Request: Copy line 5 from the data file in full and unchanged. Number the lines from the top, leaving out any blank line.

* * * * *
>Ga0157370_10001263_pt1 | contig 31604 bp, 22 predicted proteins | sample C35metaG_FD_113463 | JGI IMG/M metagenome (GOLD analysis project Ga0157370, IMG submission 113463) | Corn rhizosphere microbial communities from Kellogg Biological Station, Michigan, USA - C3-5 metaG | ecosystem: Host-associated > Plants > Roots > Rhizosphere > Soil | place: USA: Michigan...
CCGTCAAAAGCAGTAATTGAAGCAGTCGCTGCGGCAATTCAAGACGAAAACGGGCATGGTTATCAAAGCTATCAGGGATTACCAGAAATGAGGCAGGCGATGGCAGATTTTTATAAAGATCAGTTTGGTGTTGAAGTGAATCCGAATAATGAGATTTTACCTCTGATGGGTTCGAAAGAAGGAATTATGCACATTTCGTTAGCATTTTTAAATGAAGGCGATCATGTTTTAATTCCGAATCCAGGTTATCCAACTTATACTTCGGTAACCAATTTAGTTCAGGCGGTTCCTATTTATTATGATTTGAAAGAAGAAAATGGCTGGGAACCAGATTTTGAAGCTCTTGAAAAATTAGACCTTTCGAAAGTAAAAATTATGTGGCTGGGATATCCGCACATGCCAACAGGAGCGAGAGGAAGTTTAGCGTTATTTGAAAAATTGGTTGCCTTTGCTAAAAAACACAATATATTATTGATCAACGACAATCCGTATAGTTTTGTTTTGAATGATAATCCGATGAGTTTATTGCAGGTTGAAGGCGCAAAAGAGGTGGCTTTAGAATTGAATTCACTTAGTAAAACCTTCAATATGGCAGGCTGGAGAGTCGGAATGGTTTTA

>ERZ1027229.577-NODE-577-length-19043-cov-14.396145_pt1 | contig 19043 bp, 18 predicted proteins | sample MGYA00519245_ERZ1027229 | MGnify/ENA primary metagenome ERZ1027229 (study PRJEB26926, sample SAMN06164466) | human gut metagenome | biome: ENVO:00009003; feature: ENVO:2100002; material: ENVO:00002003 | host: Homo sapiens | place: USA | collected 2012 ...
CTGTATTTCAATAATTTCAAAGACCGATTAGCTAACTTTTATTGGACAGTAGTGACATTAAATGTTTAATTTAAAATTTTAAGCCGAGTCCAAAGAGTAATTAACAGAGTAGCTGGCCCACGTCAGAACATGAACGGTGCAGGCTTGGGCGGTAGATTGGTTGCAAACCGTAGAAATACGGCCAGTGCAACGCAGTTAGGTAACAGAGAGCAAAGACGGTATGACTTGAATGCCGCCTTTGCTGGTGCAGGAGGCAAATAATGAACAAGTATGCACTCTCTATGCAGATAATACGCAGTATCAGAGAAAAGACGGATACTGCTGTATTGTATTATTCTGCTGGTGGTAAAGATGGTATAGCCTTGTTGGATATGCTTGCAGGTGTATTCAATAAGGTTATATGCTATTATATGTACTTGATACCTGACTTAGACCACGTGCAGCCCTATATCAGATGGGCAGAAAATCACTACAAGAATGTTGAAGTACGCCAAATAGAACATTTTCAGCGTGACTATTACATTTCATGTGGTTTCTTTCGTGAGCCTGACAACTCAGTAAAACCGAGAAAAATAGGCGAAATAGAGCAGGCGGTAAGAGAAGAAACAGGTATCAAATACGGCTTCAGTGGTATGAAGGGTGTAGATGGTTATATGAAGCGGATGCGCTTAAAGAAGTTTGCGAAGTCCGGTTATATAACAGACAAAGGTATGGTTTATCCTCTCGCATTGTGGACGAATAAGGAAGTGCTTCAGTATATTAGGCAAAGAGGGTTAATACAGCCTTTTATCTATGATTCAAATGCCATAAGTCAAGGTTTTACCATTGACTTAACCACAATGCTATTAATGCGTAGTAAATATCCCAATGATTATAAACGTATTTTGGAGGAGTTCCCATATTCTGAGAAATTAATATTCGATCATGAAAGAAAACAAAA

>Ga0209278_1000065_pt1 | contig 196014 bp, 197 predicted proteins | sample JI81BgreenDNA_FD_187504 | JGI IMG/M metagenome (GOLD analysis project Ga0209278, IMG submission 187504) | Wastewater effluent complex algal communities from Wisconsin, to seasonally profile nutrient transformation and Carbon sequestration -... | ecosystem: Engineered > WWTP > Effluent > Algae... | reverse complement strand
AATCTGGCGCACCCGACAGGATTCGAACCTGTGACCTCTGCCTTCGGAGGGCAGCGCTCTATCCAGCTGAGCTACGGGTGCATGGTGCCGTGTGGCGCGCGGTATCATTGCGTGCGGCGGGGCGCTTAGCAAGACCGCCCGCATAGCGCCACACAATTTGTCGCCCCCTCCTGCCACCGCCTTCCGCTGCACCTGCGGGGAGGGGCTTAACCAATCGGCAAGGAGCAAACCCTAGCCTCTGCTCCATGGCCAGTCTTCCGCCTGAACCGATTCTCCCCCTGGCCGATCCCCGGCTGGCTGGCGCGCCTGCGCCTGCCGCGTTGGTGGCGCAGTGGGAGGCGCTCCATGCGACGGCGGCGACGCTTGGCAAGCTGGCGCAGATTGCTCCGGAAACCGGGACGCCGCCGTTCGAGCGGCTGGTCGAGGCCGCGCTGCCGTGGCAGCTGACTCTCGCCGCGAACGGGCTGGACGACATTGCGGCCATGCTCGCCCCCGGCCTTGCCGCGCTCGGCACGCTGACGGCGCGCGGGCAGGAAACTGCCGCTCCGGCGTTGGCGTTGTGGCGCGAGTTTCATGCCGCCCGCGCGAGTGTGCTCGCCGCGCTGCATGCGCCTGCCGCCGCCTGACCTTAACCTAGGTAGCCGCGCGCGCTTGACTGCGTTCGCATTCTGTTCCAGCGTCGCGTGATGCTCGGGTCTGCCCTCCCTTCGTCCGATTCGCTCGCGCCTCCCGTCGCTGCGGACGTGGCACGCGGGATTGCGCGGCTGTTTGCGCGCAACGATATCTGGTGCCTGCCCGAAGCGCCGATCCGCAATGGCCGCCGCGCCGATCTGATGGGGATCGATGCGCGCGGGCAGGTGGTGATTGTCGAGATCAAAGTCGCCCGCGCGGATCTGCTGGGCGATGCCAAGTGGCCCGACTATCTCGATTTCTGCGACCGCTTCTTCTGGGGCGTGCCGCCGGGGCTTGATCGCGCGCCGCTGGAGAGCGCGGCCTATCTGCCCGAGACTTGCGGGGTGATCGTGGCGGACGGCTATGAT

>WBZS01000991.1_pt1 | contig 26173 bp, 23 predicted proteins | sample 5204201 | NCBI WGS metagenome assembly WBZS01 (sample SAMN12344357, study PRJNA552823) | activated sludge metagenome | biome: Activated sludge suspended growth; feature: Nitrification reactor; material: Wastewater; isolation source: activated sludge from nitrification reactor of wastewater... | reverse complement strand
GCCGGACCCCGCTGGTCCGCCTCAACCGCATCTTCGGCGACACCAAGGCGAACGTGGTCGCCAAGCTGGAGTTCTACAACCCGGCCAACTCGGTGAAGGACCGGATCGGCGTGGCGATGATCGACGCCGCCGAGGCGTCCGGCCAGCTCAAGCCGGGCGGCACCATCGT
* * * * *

>Ga0209278_1000065_pt1 | contig 196014 bp, 197 predicted proteins | sample JI81BgreenDNA_FD_187504 | JGI IMG/M metagenome (GOLD analysis project Ga0209278, IMG submission 187504) | Wastewater effluent complex algal communities from Wisconsin, to seasonally profile nutrient transformation and Carbon sequestration -... | ecosystem: Engineered > WWTP > Effluent > Algae... | reverse complement strand